Mourning the Loss of Robbi

As the weeks have ticked by, it’s hard to put into words the loss that the Adirondack community has been facing with the passing of Robbi Mecus. She meant so much to so many people; touching the lives of LGBTQ+, climbers, outdoors enthusiasts, those who worked with her and who loved her. I met Robbi before she became a trans woman. At first, she was just another forest ranger walking into the High Peaks Information Center to work with the Adirondack Mountain Club (ADK) staff. Watching Robbi become her authentic self was amazing to see. It took guts to come out in a male-dominated field and strength to handle everything that came with it.

I got to interact with Robbi mostly at work. Working at ADK overseeing the Summit Stewardship Program at the time, I would run into Robbi in the parking lot, in the woods, and during rescues. There are seasons where you seem to run into the same forest ranger over and over again and there were multiple years when Robbi was that ranger. After Robbi responded to yet another incident that I called in where an individual needed to be rescued, I joked with her that we needed to stop meeting like this. She laughed and whole-heartedly agreed.

As a forest ranger, she always made people feel safe. Even when people misgendered her, she would gently correct them, but the focus was always on the individual who needed rescuing. I remember her saying to one person, “It’s she, not he, but let’s not worry about that right now. I’m here to help you.” As a summit steward, I felt reassured that Robbi was the ranger they were sending in to take over. She was kind, level-headed, humorous–everything you needed to be a good, compassionate forest ranger.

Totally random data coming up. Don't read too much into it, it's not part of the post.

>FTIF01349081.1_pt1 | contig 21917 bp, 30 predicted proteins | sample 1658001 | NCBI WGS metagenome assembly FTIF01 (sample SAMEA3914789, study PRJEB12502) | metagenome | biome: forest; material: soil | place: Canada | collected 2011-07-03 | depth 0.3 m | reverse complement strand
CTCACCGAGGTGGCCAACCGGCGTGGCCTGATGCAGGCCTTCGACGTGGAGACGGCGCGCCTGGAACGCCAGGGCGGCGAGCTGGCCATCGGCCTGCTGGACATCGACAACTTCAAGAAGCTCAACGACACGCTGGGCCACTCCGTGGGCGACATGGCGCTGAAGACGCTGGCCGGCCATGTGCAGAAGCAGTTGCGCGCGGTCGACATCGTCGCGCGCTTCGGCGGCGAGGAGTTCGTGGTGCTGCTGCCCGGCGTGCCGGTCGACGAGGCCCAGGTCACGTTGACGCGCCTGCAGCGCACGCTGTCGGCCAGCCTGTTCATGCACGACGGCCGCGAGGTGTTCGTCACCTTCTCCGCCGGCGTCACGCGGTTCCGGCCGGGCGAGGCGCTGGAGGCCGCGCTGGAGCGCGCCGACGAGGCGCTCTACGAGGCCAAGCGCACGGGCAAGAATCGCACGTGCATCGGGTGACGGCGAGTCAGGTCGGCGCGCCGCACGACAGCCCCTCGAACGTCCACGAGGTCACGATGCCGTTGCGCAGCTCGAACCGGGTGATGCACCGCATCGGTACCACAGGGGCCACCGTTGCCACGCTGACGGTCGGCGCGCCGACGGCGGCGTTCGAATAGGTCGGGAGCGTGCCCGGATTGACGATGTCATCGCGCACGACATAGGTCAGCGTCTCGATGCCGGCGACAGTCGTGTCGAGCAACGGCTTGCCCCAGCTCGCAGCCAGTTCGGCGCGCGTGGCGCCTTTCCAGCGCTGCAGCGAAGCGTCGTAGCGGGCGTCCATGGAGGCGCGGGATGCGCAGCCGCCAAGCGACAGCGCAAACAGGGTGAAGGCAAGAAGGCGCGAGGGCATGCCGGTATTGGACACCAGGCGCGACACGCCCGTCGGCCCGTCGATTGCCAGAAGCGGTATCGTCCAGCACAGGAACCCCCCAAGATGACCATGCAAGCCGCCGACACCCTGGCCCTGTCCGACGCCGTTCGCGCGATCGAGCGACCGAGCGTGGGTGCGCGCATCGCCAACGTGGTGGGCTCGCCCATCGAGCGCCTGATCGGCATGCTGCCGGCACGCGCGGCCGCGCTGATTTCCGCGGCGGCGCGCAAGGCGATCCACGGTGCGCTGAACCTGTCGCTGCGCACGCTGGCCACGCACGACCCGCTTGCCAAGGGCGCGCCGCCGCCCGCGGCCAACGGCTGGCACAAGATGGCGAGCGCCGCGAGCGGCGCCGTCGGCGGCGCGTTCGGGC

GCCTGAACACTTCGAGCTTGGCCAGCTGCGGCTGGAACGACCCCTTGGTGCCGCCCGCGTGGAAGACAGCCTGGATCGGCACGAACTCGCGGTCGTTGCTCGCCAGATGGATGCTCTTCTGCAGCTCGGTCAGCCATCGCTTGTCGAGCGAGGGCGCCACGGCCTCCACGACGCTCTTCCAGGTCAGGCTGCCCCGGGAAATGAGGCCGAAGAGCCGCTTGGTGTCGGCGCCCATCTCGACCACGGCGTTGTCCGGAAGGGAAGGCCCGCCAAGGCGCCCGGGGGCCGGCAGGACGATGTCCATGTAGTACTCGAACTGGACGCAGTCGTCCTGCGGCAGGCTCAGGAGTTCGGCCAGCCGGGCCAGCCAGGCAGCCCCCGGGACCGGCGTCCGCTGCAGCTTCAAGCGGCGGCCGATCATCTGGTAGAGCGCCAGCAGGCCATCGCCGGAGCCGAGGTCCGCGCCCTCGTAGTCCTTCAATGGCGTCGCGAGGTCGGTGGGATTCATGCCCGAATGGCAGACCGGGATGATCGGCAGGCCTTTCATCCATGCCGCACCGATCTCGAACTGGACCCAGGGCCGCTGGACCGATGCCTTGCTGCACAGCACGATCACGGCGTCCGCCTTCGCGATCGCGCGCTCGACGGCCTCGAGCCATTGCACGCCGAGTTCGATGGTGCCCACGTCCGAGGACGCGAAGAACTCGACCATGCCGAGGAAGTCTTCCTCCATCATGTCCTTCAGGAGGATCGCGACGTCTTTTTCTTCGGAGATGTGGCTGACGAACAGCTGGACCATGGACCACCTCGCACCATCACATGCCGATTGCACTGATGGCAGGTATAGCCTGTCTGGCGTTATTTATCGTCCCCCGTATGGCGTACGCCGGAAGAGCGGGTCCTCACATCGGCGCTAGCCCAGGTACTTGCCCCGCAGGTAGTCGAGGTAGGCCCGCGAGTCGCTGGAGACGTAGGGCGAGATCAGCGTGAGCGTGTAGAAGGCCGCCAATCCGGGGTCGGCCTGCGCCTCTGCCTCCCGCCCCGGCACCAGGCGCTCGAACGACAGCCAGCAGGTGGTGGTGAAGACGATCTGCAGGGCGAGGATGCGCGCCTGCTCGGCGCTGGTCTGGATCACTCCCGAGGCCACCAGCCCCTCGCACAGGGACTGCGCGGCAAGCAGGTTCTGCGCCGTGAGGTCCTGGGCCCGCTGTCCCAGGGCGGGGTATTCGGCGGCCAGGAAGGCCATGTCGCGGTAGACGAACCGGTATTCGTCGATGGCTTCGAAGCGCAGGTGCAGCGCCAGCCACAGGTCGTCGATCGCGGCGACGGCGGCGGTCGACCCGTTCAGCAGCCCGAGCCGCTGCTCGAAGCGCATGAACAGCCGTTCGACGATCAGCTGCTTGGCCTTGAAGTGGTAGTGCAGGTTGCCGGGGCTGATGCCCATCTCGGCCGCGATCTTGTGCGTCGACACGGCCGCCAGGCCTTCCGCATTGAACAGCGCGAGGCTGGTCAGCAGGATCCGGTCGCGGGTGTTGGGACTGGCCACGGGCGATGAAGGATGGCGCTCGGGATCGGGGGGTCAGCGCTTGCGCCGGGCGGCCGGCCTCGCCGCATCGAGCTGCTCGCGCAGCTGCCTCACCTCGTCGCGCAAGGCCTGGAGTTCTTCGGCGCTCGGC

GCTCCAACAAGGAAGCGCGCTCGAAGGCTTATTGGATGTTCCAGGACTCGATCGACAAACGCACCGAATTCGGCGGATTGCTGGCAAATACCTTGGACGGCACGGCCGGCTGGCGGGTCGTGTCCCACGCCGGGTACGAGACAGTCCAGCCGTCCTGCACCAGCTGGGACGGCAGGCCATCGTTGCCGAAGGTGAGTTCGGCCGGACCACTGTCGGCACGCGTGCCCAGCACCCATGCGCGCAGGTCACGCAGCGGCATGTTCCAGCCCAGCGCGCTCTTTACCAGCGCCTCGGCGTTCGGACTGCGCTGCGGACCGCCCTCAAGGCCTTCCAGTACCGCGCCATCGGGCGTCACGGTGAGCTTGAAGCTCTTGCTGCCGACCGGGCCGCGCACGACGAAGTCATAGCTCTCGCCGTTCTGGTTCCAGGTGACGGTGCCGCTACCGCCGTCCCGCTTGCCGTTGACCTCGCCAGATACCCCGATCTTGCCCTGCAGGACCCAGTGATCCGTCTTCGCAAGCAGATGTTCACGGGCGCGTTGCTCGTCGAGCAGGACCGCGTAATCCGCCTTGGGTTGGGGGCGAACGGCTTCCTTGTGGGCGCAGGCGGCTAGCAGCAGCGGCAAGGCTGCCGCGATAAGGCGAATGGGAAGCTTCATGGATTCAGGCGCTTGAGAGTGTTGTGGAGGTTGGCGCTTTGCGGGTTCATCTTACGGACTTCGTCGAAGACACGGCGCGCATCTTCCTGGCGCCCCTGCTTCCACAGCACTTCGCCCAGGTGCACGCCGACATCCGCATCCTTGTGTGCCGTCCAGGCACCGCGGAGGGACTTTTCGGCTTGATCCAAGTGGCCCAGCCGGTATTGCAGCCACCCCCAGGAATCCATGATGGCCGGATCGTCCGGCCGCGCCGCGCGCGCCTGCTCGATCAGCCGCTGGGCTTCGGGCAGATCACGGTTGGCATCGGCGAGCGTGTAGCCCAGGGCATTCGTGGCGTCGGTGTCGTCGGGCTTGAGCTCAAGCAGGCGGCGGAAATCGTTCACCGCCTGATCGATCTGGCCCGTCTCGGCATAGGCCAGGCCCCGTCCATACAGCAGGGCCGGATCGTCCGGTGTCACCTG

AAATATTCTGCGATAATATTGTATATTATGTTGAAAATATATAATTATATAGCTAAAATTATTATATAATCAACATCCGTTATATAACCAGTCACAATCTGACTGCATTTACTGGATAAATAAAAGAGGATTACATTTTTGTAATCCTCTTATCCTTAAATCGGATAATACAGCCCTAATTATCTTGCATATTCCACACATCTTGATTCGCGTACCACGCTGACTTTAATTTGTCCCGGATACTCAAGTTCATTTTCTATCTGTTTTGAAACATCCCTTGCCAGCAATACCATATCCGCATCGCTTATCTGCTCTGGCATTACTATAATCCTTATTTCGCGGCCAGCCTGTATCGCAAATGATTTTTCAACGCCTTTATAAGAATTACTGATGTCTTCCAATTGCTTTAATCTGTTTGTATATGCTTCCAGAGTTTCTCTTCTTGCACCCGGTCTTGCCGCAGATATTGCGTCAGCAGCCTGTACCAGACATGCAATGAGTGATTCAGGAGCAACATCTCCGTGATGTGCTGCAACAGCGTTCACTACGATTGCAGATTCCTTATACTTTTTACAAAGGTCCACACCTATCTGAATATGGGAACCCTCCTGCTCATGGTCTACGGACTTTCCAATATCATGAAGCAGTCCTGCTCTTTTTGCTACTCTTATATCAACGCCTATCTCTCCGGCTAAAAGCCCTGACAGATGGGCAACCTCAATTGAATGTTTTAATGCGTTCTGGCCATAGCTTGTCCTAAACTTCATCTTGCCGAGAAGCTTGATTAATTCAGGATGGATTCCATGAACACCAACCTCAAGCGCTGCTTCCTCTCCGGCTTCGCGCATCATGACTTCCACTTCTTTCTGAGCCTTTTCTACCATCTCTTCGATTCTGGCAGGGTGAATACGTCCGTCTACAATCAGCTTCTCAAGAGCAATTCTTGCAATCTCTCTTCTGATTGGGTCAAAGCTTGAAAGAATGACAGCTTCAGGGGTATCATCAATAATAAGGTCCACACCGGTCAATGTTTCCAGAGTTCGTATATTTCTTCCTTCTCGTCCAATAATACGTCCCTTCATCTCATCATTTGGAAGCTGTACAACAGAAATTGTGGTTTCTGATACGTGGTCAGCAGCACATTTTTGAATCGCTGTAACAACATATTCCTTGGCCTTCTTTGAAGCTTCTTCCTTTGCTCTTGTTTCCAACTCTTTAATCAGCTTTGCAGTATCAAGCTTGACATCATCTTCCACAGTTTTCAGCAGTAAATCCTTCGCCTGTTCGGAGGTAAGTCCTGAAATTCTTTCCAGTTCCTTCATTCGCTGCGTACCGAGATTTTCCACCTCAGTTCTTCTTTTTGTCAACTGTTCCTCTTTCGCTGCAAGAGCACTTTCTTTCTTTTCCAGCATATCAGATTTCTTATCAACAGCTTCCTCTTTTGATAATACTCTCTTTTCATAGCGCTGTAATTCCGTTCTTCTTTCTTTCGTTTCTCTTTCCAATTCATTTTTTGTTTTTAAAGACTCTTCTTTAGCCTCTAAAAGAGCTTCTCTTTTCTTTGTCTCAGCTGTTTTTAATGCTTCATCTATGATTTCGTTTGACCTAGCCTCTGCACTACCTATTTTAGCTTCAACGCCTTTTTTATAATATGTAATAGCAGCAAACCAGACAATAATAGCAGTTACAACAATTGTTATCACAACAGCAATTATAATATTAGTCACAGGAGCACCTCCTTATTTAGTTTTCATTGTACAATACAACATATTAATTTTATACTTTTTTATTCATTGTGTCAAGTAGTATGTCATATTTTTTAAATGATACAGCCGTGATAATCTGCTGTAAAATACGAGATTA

Robbi was also well-spoken and smart. Not all forest rangers are good at talking to a camera or comfortable being interviewed, but Robbi shined in the spotlight even though she didn’t like it. She would talk to the press, do outreach with groups that came to the High Peaks, and connect with recreationalists on social media, using any method to better connect people to the outdoors and promote responsible recreation. She went above and beyond to make the Forest Preserve a better-protected and wilder place.

She was an amazing writer. I remember hearing her read excerpts of pieces written about her life. She was a first responder during 9-11 and it deeply affected her; how could it not? Digging through rubble, finding human remains and mementos. She was worried about how it would affect her health as she got older; whether she would get cancer from being exposed to so many chemicals. Another piece she read was about rock climbing and being a trans woman. Both pieces were so powerful and took my breath away. It just solidified to me what a special person Robbi was.

One of her favorite anecdotes she liked to tell new summit stewards was how during 2020 a person confused her for a summit steward. Normally it’s the other way around, summit stewards getting misidentified as forest rangers, no matter how many times you repeat your title. Since there was a huge uptick of hikers that year due to the pandemic, summit stewards got a lot of press for being on the front lines protecting the alpine summits. When Robbi was hiking in uniform, a person said to her, “Wait, are you a summit steward?!?!” in an excited voice. That tickled Robbi. She said it was the year where it was cooler to be a summit steward than a forest ranger.

I’ve been struggling to find the words to talk about Robbi. How can one try to encapsulate someone else’s life? Especially someone as special as her. You can’t. I just feel lucky to have known her in the small way that I did. I know a lot of other people feel the same, whether you were rescued by her, or she taught you how to ice climb for the first time during the Adirondack Queer Ice Fest, or she answered your camping questions in the parking lot. She made the Adirondack Park a better, more welcoming place. I’m proud of her and she will continue to inspire me.

It feels like there aren’t enough words, but I welcome you to read more tributes to Robbi. There is NCPR’s Emily Russell’s remembrance, Cameron Dunn’s heart-wrenching tribute, Caitlin Kelly’s beautiful homage, and AWA’s own Pete Nelson’s warm words.

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